A low credit rating can menace your family’s financial stability. Not only can it prevent you from being approved for loans, but it could also cost you thousands in extra interest rates and fees. Fortunately, there are steps you can take to identify problems and boost your credit score.
Find Your Credit Score
Your credit score, known as FICO, can be anywhere from 300-850. Your goal should be to see at least 670 or above. If you hope to get a low APR for a mortgage anytime soon, set your target for above 800, which is considered exceptional. You can get your credit score for free through a few sources, including Discover.
Get Your Credit Report(s)
Obtain your credit report from one of the three credit agencies: Experian, Equifax, or TransUnion. Reviewing all three will give you a more complete picture, but they should be similar. You can receive free credit reports once a year from annualcreditreport.com. Look for hits that could bring down your FICO score, such as late or missed payments, accounts turned over to collections, or simply using too much of the credit available to you.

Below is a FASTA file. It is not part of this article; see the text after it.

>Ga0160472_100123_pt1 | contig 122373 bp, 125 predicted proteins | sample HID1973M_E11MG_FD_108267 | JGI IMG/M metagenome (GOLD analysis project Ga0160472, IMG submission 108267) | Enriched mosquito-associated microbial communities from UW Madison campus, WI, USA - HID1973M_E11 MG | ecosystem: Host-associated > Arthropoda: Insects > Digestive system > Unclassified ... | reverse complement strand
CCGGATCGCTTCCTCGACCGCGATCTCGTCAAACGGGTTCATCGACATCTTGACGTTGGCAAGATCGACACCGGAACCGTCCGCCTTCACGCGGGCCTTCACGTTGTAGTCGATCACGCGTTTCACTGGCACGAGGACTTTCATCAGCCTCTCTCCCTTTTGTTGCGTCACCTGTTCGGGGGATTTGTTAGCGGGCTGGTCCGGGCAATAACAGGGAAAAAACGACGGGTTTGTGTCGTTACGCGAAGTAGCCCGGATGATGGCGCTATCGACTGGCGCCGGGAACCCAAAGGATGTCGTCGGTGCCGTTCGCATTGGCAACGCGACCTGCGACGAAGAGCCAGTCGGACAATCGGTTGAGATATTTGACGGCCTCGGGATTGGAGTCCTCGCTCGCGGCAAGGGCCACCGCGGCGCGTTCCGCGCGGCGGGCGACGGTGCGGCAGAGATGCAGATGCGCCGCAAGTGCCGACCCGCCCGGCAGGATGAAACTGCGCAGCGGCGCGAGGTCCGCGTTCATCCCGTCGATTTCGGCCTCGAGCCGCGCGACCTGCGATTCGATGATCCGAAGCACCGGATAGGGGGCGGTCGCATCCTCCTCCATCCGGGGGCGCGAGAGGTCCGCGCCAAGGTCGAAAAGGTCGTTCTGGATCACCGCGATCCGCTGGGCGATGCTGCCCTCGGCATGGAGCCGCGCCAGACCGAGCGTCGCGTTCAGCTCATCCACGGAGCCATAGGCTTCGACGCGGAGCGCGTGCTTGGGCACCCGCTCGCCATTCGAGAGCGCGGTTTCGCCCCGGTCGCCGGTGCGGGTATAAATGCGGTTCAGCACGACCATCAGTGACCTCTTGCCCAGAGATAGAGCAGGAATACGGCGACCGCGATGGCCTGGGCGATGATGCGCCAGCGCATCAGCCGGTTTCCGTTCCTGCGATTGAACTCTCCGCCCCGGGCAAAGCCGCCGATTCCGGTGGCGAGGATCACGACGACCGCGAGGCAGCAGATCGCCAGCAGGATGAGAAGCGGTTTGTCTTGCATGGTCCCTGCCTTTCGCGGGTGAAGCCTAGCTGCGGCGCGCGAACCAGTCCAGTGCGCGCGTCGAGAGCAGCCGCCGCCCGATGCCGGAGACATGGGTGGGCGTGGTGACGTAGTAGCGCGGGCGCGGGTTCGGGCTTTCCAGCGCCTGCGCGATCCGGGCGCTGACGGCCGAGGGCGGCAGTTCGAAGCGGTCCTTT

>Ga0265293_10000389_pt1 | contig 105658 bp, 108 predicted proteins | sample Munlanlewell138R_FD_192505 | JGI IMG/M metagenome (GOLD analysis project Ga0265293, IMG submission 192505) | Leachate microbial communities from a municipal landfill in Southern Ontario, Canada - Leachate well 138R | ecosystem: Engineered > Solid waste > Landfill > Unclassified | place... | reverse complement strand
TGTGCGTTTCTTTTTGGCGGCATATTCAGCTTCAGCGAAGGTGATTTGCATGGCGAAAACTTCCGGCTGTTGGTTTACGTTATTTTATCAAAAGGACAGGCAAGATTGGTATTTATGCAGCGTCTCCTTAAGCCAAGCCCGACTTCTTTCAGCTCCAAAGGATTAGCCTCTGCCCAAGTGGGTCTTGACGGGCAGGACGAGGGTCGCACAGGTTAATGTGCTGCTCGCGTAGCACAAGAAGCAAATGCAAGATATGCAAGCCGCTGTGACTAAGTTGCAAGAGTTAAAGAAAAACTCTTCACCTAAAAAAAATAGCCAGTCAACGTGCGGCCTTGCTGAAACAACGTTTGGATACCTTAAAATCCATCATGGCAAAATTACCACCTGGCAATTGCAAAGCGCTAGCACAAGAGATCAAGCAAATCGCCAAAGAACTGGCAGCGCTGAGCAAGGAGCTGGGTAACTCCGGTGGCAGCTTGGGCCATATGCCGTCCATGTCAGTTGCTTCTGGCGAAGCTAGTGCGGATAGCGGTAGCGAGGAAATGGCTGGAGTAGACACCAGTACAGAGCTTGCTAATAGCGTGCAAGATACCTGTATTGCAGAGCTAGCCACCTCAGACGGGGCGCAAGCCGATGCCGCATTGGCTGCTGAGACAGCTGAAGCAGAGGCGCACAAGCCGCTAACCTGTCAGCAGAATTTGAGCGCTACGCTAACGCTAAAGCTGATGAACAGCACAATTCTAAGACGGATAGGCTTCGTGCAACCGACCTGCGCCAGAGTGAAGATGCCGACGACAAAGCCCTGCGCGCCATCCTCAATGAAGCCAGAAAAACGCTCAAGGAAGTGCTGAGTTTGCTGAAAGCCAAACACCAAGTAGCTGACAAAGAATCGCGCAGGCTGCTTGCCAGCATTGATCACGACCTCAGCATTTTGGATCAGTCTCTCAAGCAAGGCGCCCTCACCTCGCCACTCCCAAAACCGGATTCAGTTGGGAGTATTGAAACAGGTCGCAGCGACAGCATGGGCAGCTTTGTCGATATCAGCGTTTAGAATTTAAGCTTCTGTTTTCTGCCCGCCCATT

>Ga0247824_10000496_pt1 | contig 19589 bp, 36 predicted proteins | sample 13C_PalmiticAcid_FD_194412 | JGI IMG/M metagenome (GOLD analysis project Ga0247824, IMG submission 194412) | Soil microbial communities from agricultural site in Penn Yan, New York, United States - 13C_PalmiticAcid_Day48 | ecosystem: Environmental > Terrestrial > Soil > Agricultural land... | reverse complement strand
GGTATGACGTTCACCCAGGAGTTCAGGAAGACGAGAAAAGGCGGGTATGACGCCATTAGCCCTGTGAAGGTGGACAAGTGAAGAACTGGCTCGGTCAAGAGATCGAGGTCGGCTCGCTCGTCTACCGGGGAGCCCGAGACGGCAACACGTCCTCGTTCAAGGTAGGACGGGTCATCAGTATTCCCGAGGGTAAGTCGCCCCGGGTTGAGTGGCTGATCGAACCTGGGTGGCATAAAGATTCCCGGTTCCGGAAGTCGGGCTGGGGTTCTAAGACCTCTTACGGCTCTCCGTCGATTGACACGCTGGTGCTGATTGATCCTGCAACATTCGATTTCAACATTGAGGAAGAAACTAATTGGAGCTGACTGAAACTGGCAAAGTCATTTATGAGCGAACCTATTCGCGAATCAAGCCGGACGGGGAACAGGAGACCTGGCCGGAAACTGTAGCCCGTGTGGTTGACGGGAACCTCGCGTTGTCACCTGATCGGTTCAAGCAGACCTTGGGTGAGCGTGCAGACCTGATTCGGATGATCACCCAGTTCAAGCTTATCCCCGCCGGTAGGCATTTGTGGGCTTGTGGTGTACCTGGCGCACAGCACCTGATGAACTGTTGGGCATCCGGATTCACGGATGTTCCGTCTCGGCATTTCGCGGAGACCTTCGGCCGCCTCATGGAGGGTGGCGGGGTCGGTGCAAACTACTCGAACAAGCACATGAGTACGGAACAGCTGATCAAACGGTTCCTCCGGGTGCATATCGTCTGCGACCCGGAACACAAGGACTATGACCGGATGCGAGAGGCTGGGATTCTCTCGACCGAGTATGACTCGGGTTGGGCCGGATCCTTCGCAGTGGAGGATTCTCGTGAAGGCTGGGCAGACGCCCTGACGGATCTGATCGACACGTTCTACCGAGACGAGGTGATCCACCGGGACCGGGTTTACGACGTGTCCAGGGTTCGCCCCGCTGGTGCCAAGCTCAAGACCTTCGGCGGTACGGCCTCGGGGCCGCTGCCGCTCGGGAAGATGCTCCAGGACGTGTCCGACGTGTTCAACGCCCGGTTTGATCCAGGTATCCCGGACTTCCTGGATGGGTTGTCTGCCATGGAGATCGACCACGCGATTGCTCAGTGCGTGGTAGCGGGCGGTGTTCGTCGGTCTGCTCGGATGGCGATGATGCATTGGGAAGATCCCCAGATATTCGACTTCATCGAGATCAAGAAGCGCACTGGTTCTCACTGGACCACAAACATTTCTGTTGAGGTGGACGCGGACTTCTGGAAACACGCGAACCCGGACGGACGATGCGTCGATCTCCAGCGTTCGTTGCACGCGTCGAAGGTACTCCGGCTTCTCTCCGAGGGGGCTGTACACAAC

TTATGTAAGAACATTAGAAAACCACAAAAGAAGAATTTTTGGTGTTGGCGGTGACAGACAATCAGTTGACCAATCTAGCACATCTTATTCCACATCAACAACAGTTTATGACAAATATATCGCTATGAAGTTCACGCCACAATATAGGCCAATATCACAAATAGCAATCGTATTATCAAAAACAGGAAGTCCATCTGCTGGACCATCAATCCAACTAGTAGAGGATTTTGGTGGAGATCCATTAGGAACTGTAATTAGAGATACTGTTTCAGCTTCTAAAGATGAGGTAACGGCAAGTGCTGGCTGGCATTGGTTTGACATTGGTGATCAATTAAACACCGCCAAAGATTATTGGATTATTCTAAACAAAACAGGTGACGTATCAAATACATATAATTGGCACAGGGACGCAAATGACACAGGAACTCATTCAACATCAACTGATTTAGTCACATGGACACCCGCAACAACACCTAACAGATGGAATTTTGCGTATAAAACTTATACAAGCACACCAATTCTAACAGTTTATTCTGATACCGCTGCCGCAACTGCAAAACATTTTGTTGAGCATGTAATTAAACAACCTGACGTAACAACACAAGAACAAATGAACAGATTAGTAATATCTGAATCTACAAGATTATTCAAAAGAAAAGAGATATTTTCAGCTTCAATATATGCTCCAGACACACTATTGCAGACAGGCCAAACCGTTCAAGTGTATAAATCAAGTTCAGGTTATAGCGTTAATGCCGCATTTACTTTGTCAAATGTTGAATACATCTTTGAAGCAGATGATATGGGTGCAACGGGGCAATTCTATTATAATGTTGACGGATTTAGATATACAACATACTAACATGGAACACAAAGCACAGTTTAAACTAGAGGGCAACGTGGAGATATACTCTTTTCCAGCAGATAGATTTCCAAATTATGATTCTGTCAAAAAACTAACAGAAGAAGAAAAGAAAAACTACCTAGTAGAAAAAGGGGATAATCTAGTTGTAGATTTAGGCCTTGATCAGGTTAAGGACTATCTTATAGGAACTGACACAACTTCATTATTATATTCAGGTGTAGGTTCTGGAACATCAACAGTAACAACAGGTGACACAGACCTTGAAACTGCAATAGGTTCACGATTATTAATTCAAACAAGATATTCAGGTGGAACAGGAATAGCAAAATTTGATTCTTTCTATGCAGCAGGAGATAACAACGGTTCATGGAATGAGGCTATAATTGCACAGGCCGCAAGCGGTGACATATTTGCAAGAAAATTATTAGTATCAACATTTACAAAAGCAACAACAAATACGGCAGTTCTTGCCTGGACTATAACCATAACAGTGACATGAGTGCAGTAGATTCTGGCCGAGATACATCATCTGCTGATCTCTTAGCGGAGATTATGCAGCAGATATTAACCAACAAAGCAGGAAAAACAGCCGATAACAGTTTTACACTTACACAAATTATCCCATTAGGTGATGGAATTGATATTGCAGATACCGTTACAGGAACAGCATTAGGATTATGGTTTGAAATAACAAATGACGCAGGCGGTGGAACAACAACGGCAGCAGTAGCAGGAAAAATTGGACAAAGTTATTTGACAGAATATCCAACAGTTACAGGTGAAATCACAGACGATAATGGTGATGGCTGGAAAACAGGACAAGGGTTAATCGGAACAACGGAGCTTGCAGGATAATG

Also, check your credit report for errors. Some of these can occur through no fault of your own and can be disputed. Mistakes range from an inaccurate recording of a late payment to completely false accounts, which may be a red flag for identity theft.
Practice Good Credit Hygiene
Next, work to improve your score by paying bills on time, catching up on payments you’ve missed, and lowering balances. Remember that if you close an account, your overall score will likely go down for a couple months as the utilization of your available credit increases.
If you feel overwhelmed, seek out a credit counselor for help. It takes patience and discipline, but improving a poor credit score can be worth the effort.
If you’re trying to boost your credit score to buy a house, visit “What to Consider When Buying a Home” on the Midland National blog.